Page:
Martinique, other parts of Caribbean brace for Tropical Storm Bertha
Storm not expected to change in strength into the weekend
Tropical Storm Bertha approached the Caribbean on Friday as islands in the eastern region prepared for heavy rains and strong winds.
The storm's maximum sustained winds increased slightly Friday to 85 km/h but no significant change in strength is expected in the next two days. Bertha was centred about 70 kilometres east of Martinique and was moving west-northwest at 35 km/h.
The storm generated some rain and wind as it passed just north of Barbados on Friday, but no damage has been reported, said Judy Thomas, director of the island's emergency management agency.
"At this point in time, it's had no impact," she said in a phone interview, adding that the rain helped relieve a drought that began earlier this year.
Tropical storm warnings were issued for Dominica, Martinique, the U.S. and British Virgin Islands and Puerto Rico. A tropical storm watch is in effect for the eastern Dominican Republic.
In St. Lucia, emergency management officials reported overcast skies with constant showers.
"It looks like we're just beginning to see the start of it," Junius St. Hill, acting lead fireman, said by phone. "Today's a holiday, so most people would be indoors anyway."
In Dominica, Prime Minister Roosevelt Skerrit ordered all businesses closed by Friday afternoon to prepare for the storm.
Antigua-based regional airline LIAT also cancelled several flights in Dominica and St. Lucia.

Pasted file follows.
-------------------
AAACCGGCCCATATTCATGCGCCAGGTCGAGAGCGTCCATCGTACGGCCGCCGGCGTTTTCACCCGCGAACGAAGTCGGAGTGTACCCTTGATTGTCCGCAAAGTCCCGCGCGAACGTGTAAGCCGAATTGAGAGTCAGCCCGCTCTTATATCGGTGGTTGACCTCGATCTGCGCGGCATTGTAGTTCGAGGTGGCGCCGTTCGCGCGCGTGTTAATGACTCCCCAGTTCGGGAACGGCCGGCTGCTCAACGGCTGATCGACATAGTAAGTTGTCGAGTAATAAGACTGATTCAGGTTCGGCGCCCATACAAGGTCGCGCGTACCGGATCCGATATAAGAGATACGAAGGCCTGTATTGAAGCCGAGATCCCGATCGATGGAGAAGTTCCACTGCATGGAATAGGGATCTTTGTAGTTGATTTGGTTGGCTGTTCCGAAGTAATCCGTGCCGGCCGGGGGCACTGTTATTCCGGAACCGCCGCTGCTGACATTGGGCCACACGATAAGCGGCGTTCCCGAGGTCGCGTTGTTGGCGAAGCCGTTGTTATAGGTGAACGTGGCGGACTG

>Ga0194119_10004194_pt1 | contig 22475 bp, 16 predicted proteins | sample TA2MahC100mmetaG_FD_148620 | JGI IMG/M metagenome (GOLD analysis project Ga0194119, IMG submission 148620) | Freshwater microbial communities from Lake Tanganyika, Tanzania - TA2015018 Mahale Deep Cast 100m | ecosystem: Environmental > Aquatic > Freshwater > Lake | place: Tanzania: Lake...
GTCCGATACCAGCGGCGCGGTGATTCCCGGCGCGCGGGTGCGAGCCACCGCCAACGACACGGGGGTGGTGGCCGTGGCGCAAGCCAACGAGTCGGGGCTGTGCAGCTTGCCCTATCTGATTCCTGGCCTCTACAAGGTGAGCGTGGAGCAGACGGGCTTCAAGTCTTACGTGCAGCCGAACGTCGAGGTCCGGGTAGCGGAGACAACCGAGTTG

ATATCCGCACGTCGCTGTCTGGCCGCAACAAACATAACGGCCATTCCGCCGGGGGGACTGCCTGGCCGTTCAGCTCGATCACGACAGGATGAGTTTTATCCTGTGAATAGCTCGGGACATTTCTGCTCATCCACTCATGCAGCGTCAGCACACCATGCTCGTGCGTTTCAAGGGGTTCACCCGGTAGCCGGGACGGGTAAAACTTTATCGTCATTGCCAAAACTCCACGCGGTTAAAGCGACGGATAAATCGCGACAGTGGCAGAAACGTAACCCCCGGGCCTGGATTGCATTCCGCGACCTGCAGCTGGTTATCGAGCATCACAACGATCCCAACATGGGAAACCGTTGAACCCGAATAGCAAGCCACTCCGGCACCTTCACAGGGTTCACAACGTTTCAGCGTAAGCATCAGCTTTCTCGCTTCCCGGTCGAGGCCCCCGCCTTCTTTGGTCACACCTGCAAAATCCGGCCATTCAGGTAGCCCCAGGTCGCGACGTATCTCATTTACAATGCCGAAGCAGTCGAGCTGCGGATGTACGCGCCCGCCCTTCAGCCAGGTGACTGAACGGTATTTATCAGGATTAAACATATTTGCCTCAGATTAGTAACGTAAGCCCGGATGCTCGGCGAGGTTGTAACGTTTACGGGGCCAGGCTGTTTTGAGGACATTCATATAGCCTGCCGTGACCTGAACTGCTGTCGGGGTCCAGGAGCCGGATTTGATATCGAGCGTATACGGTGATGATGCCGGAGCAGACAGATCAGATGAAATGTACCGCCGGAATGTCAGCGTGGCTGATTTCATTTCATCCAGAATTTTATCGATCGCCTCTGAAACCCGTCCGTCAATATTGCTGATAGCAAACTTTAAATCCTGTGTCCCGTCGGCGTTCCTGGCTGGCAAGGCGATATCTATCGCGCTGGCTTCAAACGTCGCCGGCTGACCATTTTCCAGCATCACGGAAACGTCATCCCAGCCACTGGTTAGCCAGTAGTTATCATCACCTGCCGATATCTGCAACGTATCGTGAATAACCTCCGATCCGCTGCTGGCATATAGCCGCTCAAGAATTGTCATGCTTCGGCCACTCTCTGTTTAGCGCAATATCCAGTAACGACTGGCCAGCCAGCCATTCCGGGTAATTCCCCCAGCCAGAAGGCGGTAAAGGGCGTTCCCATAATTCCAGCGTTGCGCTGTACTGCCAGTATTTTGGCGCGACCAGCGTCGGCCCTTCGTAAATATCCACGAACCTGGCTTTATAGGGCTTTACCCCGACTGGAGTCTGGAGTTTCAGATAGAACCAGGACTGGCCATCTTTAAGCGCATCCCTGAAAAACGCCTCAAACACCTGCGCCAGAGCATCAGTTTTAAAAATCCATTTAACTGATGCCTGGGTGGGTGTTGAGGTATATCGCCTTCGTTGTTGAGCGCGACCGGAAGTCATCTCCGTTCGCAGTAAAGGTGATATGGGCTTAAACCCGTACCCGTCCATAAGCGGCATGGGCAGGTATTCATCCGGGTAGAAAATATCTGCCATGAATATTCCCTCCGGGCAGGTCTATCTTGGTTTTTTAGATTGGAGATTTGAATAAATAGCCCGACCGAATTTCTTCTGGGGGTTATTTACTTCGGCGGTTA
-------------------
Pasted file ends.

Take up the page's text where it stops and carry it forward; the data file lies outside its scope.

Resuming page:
Bertha is expected to generate up to eight centimetres of rain across the eastern and northern Caribbean, with isolated amounts of up to 15 centimetres in certain areas.
Puerto Ricans hope for rain
Officials in Puerto Rico are welcoming the rainfall amid a moderate drought that has hit the island's southern region and a small portion in the northeast. More than half of the U.S. territory also is experiencing abnormally dry conditions, with the government reporting $20 million US in crop losses.
Strict rationing measures are scheduled to go into effect starting Aug. 6 if the storm doesn't generate enough rain.
"Whether it falls where it needs to fall, that's still to be seen," said Jose Antonio Estrada, National Weather Service meteorologist.
He said the storm is moving quickly and that its effects would be felt all day Saturday in Puerto Rico. Authorities closed El Yunque rainforest, a popular tourist attraction in northeast Puerto Rico, until further notice.
It rained less than an inch in June in Puerto Rico, compared with the month's average of more than four inches. July saw more rain, but the 8.64 centimetres that fell was still down from the average of 12 centimetres.
If dry conditions persist, hundreds of thousands of people living in and around the capital of San Juan would get water every other day.